Starting photography, I found, was much like fishing. It started simple enough: a good experience, surpassed expectations, the organic feel–an intuitive practice revealing purpose and potential at once. If it (fishing, photography, or whatever) stirs latent proclivities, you won’t take long to become a cash-strapped student labored with particulars and new Facebook groups.
When that first mackerel doubled over my fishing pole, nearly catapulting my fishing cart off the pier, time stopped. My vision narrowed. Only this fish and I existed. A concretized-transcendent affair, at once serendipitous and designed. Rapturing. Rapturing, I say again so you will get how singularly absorbed and concentrated I was.
In that moment, I knew why the fight lengthened seconds to minutes. The very meaning of life was drawn out, the struggle for it, the conflict of it. One life to sustain another. The fight was grandiose and cosmic. At the same time, though, the fish’s role, my role, we were another mortal rehearsal left threadbare by eons of echoed types lingering scant and still, nebulous and indistinguishable, like the middle digit of pi.
That connection, the fish and me, testified to the specific phoenix rising again and again. The distinction of beauty, how one flower dips from the same well as all other flowers, is the same inexhaustibility and specificity of God. The fish leaving this world was every bit as extra-ordinary as how the fish was. The routine exchange between bee and coneflower: re-markable. You must be born anew, Jesus said to Nicodemus. On the third day he rose again, says our creed. Again. Repetition. Jesus dying and rising, again and again, the singularity of beauty re-cited without exhaustion. And that is why a re-surrected life is the most beautiful because it has re-emerged from the well of beauty.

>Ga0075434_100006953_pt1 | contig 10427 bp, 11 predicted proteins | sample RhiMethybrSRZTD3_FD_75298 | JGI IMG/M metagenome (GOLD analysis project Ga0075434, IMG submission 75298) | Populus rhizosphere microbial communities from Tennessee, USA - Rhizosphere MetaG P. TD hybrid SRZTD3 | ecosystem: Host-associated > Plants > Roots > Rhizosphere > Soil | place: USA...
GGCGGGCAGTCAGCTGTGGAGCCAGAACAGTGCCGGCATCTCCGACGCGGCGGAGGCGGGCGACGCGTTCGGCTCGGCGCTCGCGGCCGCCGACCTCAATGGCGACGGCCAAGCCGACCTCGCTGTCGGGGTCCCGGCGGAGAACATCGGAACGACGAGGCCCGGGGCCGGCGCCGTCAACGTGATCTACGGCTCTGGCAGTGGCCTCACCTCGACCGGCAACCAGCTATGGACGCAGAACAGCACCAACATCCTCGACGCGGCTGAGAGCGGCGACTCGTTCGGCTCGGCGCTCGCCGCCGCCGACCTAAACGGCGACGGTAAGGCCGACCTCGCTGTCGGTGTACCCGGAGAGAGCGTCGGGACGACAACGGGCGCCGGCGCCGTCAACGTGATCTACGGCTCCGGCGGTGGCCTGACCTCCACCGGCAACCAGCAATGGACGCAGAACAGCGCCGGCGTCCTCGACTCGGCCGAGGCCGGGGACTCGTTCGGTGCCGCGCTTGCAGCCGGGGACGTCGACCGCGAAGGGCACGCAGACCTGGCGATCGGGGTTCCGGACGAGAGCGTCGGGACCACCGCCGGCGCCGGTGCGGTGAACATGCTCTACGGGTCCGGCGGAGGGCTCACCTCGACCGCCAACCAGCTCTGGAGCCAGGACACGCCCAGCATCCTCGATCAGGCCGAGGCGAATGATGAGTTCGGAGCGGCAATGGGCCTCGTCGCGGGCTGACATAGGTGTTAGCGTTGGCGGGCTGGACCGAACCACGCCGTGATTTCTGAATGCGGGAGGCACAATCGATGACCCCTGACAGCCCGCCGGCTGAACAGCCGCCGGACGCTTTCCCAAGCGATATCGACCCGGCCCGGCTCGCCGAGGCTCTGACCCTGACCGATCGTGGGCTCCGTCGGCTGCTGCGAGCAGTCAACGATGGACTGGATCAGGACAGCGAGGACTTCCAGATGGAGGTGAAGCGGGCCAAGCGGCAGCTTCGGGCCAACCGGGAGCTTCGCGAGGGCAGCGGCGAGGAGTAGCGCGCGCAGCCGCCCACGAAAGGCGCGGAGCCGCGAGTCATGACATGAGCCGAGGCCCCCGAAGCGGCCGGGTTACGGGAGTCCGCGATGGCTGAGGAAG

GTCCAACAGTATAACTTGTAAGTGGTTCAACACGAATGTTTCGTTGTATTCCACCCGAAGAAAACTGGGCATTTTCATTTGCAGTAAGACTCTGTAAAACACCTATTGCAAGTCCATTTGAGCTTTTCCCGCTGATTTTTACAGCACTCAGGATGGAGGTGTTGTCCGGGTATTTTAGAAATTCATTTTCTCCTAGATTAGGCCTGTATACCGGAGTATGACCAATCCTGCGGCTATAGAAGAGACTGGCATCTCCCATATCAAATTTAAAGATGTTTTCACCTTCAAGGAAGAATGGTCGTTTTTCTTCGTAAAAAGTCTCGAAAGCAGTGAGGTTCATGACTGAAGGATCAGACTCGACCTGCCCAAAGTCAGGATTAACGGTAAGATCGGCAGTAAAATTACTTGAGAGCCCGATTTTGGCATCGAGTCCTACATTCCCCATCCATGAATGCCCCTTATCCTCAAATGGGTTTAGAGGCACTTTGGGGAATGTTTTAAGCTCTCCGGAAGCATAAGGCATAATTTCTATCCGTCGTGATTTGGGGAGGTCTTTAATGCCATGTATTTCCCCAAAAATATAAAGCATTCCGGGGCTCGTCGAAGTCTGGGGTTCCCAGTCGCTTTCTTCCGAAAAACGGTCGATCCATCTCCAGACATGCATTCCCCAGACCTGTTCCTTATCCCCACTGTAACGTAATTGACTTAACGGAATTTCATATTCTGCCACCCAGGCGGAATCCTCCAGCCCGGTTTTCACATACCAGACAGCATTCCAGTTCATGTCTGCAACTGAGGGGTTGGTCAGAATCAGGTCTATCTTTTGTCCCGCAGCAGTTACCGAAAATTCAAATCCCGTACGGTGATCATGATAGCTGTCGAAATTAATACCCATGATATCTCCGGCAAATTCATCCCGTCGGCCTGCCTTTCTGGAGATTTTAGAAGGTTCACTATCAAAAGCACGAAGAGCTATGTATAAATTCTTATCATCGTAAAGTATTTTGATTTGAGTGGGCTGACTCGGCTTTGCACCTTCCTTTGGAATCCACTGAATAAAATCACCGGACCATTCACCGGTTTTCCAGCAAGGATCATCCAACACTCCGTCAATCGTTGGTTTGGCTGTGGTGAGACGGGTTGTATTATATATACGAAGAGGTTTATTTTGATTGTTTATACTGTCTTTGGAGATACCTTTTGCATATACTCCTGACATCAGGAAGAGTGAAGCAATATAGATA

Maybe Lactantius or maybe someone else of no significance wrote:
There is a fountain in the middle, which they call by the name of ‘living;’ it is clear, gentle, and abounding with sweet waters, which bursting forth once during the space of each month, twelve times irrigates all the grove with waters. Here a species of tree, rising with lofty stem, bears mellow fruits not about to fall on the ground. This grove, these woods, a single bird, the phoenix, inhabits, -- single, but it [sic] lives reproduced by its own death.
I had a philosophy professor once who said fishing was stupid. “Can you imagine,” he said, “spending the entire day trying to trick a dumb animal.” And you can kind of see his point. Why not just drive to the grocery store? The time you save, I think he wanted to say, could be spent reading Hegel or Heidegger. But what he didn’t understand was the humanness of fishing, the sort of Darwinian nexus where humanity is both a governor of creation and a subject. Most people don’t leave the grocery store feeling more human. I mean, sure, the grocery store is a modern expression of that interdependence thanks to farmers and ranchers. But the gratitude we rightfully express to our farmers and ranchers ironically separates us from the dust we are.
Being shocked by our humanness, again and again, “My God, I am,” our having been created, existence rather than nothing; “you are,” beauty wants to scream, “you didn’t have to be.” Every day resuscitates the cosmos, every mirror, the face of God. By the grace of God I am, said Paul.
The flowers are, the bee is; beauty re-turned; God re-mains; our lives, our vocations are re-called. Why do I photograph flowers, again and again? Anamnesis. It is where I first saw beauty recycled. The garden flowers of paradise, the garden flowers at the tomb, the garden flowers outside my window, and the flowers at the eschaton, grammatically speaking, are homonyms: they share the same type but retain their own eminence. Each photograph retrieved what was, is, and will be again. Creation re-members itself, unfolds itself over and over as a cloud billows through a sky. Beauty, this kind of beauty, is artistry and the artisan: one transcendent, another incarnate, both-one.